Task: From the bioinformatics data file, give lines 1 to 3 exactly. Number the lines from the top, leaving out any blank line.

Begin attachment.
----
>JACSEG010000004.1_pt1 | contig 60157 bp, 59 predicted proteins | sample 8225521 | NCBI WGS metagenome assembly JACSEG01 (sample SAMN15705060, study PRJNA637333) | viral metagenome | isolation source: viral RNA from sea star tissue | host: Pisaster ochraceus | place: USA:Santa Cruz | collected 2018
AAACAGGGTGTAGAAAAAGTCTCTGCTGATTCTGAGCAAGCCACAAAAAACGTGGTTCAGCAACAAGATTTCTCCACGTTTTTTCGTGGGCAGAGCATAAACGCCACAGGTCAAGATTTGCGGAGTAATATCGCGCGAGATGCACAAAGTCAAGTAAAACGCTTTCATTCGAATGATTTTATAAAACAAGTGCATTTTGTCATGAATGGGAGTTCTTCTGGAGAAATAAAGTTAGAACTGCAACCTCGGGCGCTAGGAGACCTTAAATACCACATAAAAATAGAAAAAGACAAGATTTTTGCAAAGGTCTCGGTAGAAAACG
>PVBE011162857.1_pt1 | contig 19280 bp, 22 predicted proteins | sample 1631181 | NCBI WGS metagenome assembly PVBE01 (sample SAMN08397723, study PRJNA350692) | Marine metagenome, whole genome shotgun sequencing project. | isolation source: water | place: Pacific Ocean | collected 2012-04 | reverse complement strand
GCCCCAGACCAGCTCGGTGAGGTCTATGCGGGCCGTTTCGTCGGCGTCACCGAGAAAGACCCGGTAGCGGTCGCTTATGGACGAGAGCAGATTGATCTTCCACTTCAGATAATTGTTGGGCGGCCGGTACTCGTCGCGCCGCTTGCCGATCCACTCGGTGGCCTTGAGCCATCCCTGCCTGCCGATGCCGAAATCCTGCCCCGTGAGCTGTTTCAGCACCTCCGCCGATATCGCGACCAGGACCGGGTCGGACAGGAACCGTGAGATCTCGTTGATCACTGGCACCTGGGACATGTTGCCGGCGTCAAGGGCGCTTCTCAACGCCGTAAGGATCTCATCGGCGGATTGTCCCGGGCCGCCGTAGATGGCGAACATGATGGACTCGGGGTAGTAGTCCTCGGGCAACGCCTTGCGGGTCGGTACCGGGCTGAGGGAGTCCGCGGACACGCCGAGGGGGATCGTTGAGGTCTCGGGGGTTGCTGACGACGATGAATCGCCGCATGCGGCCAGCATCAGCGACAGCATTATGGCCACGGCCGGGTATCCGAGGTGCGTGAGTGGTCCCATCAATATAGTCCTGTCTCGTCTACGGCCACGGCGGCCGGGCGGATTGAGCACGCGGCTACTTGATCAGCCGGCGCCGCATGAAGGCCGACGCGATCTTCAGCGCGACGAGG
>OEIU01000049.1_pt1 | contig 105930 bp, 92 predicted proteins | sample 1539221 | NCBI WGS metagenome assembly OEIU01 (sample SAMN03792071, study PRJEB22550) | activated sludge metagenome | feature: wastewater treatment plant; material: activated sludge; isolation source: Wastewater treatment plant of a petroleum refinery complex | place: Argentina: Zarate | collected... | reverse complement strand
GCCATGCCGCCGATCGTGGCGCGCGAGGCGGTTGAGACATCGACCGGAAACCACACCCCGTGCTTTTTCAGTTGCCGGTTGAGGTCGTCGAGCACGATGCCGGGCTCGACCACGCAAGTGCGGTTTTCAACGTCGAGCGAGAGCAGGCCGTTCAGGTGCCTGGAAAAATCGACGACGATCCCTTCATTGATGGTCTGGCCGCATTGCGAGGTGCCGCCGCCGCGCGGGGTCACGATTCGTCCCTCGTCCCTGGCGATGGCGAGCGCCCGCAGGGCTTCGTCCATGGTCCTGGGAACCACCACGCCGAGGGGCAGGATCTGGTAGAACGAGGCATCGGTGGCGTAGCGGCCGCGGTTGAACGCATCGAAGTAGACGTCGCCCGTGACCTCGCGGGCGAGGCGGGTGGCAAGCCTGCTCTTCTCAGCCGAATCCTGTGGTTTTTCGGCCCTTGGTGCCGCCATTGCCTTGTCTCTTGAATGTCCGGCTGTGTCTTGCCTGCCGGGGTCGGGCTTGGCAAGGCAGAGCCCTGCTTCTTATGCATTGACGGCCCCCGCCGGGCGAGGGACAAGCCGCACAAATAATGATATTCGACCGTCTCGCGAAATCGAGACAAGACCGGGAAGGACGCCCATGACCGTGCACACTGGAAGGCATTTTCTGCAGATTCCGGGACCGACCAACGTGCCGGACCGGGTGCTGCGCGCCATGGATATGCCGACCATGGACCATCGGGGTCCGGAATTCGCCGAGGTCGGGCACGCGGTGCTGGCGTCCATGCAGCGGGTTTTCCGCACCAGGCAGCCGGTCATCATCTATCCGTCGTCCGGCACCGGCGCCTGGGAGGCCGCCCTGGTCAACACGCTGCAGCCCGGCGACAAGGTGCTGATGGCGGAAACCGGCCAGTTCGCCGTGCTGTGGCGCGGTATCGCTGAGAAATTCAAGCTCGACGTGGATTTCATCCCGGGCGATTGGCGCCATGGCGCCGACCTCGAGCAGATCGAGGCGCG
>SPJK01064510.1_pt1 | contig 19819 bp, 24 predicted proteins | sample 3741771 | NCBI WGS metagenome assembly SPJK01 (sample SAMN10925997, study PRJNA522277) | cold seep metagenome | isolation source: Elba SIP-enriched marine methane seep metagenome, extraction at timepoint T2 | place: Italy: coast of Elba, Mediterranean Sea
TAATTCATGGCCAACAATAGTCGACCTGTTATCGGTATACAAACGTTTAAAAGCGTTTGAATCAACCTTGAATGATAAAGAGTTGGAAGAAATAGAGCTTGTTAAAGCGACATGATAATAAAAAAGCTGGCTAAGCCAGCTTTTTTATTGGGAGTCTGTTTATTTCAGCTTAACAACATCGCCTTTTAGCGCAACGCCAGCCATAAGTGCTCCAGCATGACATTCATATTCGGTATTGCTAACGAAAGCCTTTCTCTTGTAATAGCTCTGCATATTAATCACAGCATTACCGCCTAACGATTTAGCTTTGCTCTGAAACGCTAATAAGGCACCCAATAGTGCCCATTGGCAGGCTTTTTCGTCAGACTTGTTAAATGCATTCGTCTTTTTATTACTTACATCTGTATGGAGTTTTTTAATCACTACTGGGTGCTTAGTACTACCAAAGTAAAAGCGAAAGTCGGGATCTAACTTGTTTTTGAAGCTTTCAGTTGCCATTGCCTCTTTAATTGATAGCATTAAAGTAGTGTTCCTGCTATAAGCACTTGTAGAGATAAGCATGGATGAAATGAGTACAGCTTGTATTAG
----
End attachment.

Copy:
>JACSEG010000004.1_pt1 | contig 60157 bp, 59 predicted proteins | sample 8225521 | NCBI WGS metagenome assembly JACSEG01 (sample SAMN15705060, study PRJNA637333) | viral metagenome | isolation source: viral RNA from sea star tissue | host: Pisaster ochraceus | place: USA:Santa Cruz | collected 2018
AAACAGGGTGTAGAAAAAGTCTCTGCTGATTCTGAGCAAGCCACAAAAAACGTGGTTCAGCAACAAGATTTCTCCACGTTTTTTCGTGGGCAGAGCATAAACGCCACAGGTCAAGATTTGCGGAGTAATATCGCGCGAGATGCACAAAGTCAAGTAAAACGCTTTCATTCGAATGATTTTATAAAACAAGTGCATTTTGTCATGAATGGGAGTTCTTCTGGAGAAATAAAGTTAGAACTGCAACCTCGGGCGCTAGGAGACCTTAAATACCACATAAAAATAGAAAAAGACAAGATTTTTGCAAAGGTCTCGGTAGAAAACG
>PVBE011162857.1_pt1 | contig 19280 bp, 22 predicted proteins | sample 1631181 | NCBI WGS metagenome assembly PVBE01 (sample SAMN08397723, study PRJNA350692) | Marine metagenome, whole genome shotgun sequencing project. | isolation source: water | place: Pacific Ocean | collected 2012-04 | reverse complement strand